Recognising these concerns, President Barroso argues that the FTT could have the effect of cleansing the market from a lot of high-tech practices which fuel speculation, noise and technical trading and market volatility. Therefore, the loss of GDP to the EU economy due to the FTT would be offset by more stable and sustainable financial practices. Such sentiments have been echoed elsewhere recently. Adair Turner, Chairman of the UK Financial Services Authority, in a speech to the University of Southampton, rallied against the current orthodoxy in financial reasoning, calling it ‘wrong and dangerous’. In particular, he suggested that we now need to question whether financial innovation is automatically good, whether more trading and market liquidity are always economically beneficial, and whether regulations are ‘radical’ enough to address key market challenges.
Regardless of these arguments, the initiative will still face significant hurdles in Europe and elsewhere before it is adopted. The proposals — which requires unanimous approval from the Council of Economic and Finance Ministers (Council) — have the backing of the bloc’s two largest members Germany and France, but are vigorously opposed by the UK, amongst some others, unless it is adopted internationally. This view is supported by Jean-Claude Trichet, President of the European Central Bank, who in July called on European parliamentarians not to pursue plans for a FTT — warning that the competitiveness of financial centres across Europe would be damaged unless the scheme was adopted internationally.
The EC admits that a coordinated approach to a FTT at an international level is the best option. However, the chances of international agreement are slim. The U.S. administration is against a tax on financial transactions. Moreover, as we reported previously
, the IMF believes that there are more efficient ways of taxing the financial sector than a FTT. In a 2010 report, the IMF argued that a backward looking charge on financial instruments, based on past balance sheet items, would be a more effective way of recovering the costs of government support during the crisis, noting that FTTs reduced the value of securities, increased the cost of capital to users and had the effect of lowering overall liquidity in financial markets.
Therefore, it is difficult to see how the EC will be able to build consensus amongst international partners, given the challenges it has faced trying to sell the merits of a FTT in Europe. Given the EU sovereign debt crisis, the November G-20 summit in Cannes is more likely to focus on that than long-term mechanisms to mitigate the costs of financial crisis, making gaining international support for a FTT less likely.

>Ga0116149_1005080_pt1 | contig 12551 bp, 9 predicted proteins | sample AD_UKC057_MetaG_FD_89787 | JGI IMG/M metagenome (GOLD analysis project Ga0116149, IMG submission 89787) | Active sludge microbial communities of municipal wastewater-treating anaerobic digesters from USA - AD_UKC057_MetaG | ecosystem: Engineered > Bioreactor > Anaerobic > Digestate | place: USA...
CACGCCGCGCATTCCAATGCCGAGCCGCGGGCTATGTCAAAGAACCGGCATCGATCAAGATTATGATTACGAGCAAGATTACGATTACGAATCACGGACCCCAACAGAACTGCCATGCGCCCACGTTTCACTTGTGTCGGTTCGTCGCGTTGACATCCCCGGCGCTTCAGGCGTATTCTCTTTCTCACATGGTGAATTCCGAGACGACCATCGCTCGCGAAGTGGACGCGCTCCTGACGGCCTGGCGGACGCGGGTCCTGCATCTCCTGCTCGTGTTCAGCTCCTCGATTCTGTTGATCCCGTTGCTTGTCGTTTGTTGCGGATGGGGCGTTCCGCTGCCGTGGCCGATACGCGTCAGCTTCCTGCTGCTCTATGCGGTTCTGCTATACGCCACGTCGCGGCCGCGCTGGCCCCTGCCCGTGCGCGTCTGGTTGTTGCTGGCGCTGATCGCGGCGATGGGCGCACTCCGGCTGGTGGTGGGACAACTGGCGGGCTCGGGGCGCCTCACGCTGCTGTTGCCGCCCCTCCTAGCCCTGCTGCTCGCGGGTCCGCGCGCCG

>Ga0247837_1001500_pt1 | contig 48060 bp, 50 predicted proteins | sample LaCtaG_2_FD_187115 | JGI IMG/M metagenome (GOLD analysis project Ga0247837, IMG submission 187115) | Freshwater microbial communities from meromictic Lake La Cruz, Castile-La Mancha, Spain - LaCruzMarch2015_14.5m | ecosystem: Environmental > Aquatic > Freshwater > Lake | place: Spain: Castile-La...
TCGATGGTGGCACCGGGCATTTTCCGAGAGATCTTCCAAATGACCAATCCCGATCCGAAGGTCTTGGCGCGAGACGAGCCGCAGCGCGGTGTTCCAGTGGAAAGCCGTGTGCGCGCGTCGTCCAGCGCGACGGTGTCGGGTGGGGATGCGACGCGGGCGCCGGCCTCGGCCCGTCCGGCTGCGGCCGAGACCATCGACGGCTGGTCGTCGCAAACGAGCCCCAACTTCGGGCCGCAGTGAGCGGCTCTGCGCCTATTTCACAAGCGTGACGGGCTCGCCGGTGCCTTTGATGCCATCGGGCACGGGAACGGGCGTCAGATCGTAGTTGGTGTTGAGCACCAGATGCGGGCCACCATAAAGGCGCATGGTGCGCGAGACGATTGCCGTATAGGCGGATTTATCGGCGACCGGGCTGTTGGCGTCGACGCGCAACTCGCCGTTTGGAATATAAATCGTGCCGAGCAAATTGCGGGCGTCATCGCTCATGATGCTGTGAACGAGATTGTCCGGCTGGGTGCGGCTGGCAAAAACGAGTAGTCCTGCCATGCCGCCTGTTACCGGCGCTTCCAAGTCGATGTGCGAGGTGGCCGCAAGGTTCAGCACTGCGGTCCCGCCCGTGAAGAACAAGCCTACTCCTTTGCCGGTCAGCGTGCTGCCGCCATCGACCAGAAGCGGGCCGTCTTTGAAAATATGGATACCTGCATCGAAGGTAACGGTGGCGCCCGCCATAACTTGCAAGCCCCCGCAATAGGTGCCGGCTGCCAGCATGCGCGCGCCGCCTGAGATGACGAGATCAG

For further insights, we have produced a Global FS Tax Newsflash
on the proposed financial transaction tax.
European governments step-up their efforts to address sovereign debt concerns
José Manuel Barroso, European Commission President, is preparing a coordinated action plan to recapitalise European banks, as a strategy to replenish troubled banks’ balance sheets in light of possible sovereign debt write-downs. Mr. Barroso's comments were followed by a statement on Wednesday by German Chancellor Angela Merkel, indicating her government was ready to reactivate a national mechanism for bank recapitalization, while French Finance Minister François Baroin spoke about the need for a further European recapitalisation exercise.
As the European Banking Authority (EBA) concluded it two-day meeting on Thursday, rumours were circulating that a second round of stress tests was imminent. The EBA is under intense pressure after its chairman Andrea Enria admitted that its July stress test exercise, which Dexia passed, did not reassure financial markets. Defending the pan-European stress tests, Commissioner Almunia said they were “serious operations”, however, the deepening of the credit crisis had meant that more banks needed recapitalisation than in July when the tests were conducted.
Late on Thursday, an EBA spokesperson refuted suggestions that it will actually do a new round of stress tests on banks but didn’t rule it out completely in the near future. Reading between the lines on what the EBA said, it is most likely that it will remodel sovereign write-downs using historical data in its July stress test, to assess the impact of pricing their sovereign debt at the going rate.
These developments are welcome and are a far-cry from statements last month, as Christine Lagarde drew criticism in Brussels after stating that European banks required “urgent” and “substantial” recapitalisation. European governments need to be resolute in the next few months with their recapitalisation plans in order to credibly address sovereign and banking system concern. A failure to do so could increase contagion risks and result to a further wide-scale pullback in European bank assets from investors.
Regulators to get tough on internal governance